Position your magnifying glass on the topic of nanotechnology, which describes technologies involving very, very small parts—perhaps measuring just a few atomic diameters, or a millionth of a millimeter. The general goal of nanotechnology research programs is to reduce complex and sophisticated machinery into very small operational units.
Nanotechnology involves the development of techniques to build machines from atoms and molecules. The name comes from nanometer, which is a length equal to one-billionth of a meter. It involves the development of new electrical devices that depend on quantum effects that arise when the dimension of a structure is only a few atoms across. Because the techniques best suited for fabricating devices on the submicron scale originated in semiconductor processing technology for the production of integrated circuits, nanoscale devices are all based on semiconductors.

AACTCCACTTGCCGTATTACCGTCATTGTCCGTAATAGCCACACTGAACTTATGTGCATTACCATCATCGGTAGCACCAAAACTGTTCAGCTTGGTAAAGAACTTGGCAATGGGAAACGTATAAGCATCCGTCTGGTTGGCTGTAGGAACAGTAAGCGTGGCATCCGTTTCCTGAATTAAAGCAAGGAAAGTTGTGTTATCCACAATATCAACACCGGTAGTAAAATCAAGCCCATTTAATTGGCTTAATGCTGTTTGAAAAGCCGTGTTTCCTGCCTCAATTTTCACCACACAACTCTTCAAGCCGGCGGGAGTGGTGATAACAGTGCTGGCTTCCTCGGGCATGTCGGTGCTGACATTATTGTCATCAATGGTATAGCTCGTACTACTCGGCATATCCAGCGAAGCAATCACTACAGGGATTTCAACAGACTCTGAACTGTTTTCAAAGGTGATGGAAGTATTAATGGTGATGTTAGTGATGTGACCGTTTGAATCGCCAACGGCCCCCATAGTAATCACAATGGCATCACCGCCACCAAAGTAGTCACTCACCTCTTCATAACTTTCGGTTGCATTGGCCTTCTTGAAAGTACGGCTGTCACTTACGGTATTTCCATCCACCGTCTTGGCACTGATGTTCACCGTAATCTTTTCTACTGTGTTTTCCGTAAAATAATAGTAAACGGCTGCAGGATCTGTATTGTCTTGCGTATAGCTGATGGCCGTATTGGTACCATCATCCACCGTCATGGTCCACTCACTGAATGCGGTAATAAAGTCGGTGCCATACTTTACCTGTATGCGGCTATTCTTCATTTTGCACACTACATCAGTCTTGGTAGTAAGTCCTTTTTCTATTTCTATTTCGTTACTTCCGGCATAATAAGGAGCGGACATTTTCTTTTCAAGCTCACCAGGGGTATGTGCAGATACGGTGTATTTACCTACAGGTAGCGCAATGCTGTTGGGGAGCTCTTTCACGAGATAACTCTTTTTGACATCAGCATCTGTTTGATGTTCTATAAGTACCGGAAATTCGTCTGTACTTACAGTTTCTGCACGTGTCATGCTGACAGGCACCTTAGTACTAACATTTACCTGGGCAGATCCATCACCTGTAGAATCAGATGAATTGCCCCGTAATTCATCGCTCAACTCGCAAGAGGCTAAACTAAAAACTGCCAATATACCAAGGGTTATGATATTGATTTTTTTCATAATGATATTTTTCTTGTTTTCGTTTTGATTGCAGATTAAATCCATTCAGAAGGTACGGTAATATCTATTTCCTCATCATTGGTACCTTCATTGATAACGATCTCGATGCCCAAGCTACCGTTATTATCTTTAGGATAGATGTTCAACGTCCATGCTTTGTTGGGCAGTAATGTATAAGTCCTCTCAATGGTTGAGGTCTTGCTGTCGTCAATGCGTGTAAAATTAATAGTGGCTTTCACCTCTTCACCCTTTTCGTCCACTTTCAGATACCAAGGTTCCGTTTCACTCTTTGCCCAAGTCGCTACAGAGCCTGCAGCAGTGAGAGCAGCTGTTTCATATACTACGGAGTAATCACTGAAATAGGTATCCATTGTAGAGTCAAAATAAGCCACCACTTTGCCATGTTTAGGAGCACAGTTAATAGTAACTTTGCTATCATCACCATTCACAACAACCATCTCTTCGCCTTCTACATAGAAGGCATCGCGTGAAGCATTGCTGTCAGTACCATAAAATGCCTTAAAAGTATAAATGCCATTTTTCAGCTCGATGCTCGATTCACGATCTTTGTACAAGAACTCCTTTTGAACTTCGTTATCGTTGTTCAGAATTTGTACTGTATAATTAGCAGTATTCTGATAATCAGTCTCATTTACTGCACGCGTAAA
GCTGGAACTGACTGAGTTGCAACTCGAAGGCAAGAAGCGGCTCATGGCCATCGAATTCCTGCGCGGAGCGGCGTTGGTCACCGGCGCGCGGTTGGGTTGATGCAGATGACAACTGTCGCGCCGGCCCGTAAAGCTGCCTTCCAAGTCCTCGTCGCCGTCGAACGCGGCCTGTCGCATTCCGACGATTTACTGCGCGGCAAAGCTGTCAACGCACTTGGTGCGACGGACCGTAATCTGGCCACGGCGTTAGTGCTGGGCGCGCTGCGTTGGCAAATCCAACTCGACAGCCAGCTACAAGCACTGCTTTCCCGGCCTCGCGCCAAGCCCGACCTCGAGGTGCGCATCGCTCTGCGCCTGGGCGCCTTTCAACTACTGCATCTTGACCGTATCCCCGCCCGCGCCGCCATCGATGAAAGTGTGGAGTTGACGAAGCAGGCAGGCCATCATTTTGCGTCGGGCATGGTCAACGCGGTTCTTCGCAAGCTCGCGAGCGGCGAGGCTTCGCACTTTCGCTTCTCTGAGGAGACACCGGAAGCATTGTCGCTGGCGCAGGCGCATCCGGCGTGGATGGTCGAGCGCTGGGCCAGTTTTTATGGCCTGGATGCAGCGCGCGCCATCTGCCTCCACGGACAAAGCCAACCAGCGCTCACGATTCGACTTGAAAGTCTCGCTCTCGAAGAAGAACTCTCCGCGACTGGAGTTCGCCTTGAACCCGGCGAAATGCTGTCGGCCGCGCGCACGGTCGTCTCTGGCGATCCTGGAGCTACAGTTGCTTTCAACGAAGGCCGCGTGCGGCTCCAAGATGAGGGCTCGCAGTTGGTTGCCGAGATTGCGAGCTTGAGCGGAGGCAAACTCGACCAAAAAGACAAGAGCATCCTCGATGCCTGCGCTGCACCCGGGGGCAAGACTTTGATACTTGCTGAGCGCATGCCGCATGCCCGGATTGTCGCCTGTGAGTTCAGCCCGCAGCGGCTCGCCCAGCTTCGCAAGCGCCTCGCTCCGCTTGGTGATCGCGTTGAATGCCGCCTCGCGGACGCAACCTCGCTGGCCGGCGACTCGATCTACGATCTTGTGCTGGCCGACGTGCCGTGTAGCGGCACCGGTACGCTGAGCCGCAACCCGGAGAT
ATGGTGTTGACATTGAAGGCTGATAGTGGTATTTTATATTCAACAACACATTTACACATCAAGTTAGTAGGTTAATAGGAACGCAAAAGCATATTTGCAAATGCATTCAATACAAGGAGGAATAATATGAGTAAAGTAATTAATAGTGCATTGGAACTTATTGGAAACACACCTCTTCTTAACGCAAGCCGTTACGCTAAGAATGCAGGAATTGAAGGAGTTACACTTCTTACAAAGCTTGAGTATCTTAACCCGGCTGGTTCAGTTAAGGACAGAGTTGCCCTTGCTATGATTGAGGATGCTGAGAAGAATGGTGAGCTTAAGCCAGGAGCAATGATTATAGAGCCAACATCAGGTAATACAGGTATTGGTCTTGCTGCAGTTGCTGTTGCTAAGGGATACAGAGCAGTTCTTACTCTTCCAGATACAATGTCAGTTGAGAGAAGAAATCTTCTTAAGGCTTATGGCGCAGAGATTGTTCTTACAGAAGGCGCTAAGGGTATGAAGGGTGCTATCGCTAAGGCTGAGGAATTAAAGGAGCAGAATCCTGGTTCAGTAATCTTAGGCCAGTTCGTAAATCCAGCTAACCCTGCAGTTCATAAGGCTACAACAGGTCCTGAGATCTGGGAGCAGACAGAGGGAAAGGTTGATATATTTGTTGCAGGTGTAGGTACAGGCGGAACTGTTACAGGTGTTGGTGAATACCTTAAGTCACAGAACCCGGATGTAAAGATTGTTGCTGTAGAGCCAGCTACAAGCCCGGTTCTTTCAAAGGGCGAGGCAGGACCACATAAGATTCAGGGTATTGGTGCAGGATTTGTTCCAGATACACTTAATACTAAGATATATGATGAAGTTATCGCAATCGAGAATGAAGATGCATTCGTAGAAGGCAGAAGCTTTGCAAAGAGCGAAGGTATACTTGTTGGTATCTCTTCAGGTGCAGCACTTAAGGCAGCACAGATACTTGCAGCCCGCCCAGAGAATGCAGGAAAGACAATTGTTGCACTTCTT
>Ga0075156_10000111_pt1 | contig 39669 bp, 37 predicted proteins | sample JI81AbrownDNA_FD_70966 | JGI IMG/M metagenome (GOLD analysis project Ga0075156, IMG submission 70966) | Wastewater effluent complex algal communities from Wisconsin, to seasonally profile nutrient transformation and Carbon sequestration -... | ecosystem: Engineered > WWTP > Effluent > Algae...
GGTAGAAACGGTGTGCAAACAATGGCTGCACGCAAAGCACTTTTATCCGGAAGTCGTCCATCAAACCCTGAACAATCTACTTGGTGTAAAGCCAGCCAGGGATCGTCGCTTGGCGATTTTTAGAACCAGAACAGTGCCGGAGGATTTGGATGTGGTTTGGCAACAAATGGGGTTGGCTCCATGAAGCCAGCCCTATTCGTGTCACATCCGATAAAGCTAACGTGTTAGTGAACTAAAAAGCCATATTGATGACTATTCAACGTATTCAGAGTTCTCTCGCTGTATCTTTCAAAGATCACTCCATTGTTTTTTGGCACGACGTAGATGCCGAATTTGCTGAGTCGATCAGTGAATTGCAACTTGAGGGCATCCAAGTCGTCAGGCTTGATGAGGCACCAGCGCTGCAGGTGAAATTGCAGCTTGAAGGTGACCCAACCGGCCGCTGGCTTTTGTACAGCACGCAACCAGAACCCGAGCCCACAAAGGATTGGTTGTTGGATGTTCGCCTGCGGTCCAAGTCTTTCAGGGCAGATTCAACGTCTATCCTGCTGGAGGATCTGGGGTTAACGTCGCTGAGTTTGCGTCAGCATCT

Nanotechnology is a relatively new field, first conceptualized by K. Eric Drexler in 1971. The doorway to nanotechnology was opened in 1985 when Richard Errett Smalley produced a third form of carbon, named the “buckyball,” that led to the creation of long cylindrical strings of buckyballs called buckytubes or nanotubes. Many scientists think nanotubes are a fundamental unit for building countless other nanodevices. Nanotubes can be flexed and woven; for example, nanotubes are being woven into experimental fibers for use in ultralight bulletproof vests. Nanotubes are also perfect conductors, and they may be used to construct atomically precise electronic circuitry for more advanced computers and flat-panel displays. They’re important to the emerging field of molecular nanotechnology (MNT).